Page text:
Depending on which Yukon government department you believe, the Yukon has between 482,443 and 483,450 square kilometres. Of which about 10 per cent is already in parks and another 2.7 per cent is conserved in various ways. The rest is protected by our environmental laws.

The proposal by the land-use planning commission calls for about 80 per cent of the Peel region to be strongly protected, with the other 20 per cent with a range of restrictions on roads and access to mining claims.

This would mean that the amount of land off limits to mining and oil and gas in the Yukon would roughly double to around a quarter of the land mass.

The land-use planning commission has opined, and now we wait to see what the government’s decision is. We have no idea what Premier Dennis Fentie will decide, but eventually he’ll tell cabinet and the rest of us.

In the meantime, the debate can continue. In reality, it’s hardly a debate. At least not in the sense that facts or arguments have changed many minds. Listening to both sides, it seems like no economic statistic could change the conviction of some that the Peel should remain completely undeveloped. On the other hand, pro-development advocates simply can’t understand how people who depend on metal and fossil fuels for their everyday lives can want to ban mining from country-sized tracts of land.

Both sides use and abuse the phrase “sustainable development,” defined famously by former Norwegian prime minister Gro Harlem Brundtland as development that “meets the needs of the present without compromising the ability of future generations to meet their own needs.” Some think that a few well-regulated mines in the Peel are consistent with this definition. Others don’t, or have other definitions that place greater emphasis on pristine wilderness and traditional culture and lifestyles.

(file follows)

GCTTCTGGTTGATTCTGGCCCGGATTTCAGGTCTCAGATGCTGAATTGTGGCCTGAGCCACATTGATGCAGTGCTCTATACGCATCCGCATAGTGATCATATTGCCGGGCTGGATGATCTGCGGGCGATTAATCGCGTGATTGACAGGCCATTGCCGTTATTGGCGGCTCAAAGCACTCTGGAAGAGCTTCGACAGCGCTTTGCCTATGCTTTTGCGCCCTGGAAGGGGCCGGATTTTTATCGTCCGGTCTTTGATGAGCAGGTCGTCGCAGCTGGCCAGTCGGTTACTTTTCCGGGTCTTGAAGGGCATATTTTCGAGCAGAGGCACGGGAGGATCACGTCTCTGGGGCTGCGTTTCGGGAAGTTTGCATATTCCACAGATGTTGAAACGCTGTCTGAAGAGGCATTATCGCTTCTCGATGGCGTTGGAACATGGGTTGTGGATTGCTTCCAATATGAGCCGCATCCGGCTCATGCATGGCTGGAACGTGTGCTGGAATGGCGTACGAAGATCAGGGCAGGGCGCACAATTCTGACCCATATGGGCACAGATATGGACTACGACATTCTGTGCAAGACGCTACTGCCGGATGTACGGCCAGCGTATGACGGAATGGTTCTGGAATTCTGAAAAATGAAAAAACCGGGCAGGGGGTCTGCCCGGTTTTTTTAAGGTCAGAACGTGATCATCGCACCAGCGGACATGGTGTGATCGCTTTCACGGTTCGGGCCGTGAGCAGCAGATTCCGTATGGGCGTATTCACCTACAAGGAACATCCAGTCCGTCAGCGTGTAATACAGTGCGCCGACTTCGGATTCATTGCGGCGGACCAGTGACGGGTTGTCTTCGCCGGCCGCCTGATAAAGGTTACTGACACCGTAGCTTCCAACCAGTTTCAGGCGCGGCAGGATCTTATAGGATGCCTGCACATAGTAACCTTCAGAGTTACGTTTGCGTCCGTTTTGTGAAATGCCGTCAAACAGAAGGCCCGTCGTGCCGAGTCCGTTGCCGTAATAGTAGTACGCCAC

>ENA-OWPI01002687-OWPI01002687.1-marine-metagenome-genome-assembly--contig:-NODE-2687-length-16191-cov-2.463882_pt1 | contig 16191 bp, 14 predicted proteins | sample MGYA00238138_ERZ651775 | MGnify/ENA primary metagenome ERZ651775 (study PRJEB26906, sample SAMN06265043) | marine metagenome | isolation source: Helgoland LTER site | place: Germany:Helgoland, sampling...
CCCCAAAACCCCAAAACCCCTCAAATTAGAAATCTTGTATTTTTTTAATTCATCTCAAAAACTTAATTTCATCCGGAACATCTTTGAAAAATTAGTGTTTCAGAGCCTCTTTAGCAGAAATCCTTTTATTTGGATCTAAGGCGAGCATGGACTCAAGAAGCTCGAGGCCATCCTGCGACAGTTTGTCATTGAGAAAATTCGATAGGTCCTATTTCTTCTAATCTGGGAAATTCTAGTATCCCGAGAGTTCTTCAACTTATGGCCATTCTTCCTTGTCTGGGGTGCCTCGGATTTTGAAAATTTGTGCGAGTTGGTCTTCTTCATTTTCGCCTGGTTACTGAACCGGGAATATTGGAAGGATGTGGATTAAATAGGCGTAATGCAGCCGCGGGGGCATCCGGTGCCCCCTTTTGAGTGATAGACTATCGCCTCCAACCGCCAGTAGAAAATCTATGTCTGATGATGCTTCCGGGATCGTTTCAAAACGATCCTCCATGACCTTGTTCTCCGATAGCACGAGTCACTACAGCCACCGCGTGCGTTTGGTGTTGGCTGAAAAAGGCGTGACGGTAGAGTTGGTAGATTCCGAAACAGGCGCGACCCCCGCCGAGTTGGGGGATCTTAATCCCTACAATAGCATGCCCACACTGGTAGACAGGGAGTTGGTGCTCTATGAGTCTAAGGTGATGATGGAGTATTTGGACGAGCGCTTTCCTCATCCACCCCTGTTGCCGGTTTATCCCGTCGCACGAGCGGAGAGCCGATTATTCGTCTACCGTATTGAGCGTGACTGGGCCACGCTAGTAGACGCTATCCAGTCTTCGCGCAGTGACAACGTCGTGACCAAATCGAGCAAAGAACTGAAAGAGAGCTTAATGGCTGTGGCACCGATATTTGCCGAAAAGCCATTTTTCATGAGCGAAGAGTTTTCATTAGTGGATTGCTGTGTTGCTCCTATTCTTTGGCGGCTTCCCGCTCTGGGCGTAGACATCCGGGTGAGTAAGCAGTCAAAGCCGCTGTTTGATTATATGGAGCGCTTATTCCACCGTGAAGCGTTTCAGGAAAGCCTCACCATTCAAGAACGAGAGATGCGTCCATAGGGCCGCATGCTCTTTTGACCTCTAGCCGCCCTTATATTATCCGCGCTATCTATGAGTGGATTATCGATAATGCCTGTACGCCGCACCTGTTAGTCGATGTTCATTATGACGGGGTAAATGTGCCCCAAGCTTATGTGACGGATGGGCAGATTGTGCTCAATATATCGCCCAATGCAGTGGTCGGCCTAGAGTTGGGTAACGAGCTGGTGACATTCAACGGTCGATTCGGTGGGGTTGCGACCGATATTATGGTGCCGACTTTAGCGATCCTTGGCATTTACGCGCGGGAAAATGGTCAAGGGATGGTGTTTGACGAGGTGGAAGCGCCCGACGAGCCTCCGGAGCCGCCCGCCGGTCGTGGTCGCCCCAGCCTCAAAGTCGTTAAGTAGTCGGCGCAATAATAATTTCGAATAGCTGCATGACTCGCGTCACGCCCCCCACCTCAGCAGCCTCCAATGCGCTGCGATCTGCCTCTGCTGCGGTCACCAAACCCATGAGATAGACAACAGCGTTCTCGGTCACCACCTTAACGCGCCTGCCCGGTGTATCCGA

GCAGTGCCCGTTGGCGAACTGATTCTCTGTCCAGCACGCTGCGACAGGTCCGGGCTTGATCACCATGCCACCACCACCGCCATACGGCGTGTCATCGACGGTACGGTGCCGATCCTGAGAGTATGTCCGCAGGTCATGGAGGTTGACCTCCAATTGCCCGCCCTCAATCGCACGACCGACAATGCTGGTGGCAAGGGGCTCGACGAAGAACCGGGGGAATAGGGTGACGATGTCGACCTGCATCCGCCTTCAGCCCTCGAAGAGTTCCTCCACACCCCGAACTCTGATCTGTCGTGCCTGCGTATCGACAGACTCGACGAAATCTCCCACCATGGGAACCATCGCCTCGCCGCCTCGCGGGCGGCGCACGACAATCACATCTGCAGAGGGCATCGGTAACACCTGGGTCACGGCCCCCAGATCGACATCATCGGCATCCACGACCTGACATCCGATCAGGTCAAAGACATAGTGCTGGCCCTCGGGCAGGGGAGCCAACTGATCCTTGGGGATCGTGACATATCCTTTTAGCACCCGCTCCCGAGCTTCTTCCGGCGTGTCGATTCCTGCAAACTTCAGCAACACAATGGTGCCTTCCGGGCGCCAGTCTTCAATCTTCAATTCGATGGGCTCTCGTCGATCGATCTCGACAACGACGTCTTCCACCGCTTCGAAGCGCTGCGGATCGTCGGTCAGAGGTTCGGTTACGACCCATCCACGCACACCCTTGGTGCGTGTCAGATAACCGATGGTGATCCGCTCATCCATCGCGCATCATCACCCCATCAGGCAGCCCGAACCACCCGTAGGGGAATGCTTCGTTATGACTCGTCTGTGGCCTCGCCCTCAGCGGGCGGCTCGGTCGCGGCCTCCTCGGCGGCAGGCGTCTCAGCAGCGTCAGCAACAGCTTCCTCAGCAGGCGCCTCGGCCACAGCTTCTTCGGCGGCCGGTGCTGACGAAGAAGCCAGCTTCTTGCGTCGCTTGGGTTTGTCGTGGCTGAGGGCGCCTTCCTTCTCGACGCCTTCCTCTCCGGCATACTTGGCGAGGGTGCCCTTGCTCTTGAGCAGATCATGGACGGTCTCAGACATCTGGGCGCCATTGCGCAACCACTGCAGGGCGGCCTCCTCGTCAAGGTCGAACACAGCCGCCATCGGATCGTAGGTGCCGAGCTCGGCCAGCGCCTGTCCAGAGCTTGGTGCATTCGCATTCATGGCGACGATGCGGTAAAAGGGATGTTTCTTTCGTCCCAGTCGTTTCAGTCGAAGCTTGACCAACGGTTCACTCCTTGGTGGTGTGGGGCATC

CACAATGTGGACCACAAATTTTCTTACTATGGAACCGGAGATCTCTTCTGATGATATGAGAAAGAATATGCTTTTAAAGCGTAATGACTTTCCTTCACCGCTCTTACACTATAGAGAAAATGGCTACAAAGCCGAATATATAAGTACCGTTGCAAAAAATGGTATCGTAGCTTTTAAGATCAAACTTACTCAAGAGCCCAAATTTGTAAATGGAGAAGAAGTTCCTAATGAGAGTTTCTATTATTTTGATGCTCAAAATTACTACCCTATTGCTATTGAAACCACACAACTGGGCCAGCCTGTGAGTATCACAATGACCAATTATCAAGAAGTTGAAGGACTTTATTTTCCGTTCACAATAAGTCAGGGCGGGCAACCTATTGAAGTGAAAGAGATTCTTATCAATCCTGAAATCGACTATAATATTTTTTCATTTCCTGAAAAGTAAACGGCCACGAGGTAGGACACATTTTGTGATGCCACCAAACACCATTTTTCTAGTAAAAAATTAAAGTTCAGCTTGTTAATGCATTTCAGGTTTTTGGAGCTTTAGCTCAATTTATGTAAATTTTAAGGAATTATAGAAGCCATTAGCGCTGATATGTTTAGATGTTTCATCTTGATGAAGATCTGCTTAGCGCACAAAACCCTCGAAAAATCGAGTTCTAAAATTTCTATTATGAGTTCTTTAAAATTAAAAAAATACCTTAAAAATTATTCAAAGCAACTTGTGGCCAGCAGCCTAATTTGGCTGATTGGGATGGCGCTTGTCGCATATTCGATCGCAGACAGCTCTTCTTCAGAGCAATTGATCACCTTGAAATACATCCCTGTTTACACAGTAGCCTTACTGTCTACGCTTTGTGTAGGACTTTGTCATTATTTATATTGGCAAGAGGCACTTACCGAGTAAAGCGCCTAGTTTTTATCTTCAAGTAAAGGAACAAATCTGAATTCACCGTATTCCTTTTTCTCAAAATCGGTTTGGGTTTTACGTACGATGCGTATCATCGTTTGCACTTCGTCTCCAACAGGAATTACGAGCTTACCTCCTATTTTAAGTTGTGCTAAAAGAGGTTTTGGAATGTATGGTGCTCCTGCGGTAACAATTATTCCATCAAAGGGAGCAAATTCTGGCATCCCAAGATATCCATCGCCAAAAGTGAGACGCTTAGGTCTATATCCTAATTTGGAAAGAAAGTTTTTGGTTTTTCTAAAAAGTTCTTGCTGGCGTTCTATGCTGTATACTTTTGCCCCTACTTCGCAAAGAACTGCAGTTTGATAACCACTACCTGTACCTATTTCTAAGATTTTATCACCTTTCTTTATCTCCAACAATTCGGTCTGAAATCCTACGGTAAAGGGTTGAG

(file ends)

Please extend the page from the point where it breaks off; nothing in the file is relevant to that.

But sustainability operates at multiple levels. In one sense, it is only sustainable for the Yukon to make energy and mining off-limits in areas the size of major European countries if we have some other way of meeting the “needs of the present without compromising the ability of future generations to meet their own needs.”

At present, the only way of achieving this is hundreds of millions of dollars annually in transfer payments from the taxpayers of southern Canada.

I happen to like parks. I have hiked in the Peel Watershed region and have flown over it and, like that now-famous tourist from the Maldives, thought it was a magical place. I have also climbed in Kluane, and am glad there is not a giant smelter at the foot of Mount Martha Black. Or a Roots-branded resort in the middle of the Chilkoot Trail.

But we have to ask ourselves how sustainable those transfer payments are, especially if Ottawa begins to notice that we continue to enjoy lower taxes than most southern Canadians and seem more interested in creating parks rather than growing our tax base.

Keith Halliday is a Yukon economist and author of the Aurore of the Yukon series of historical children’s

adventure novels.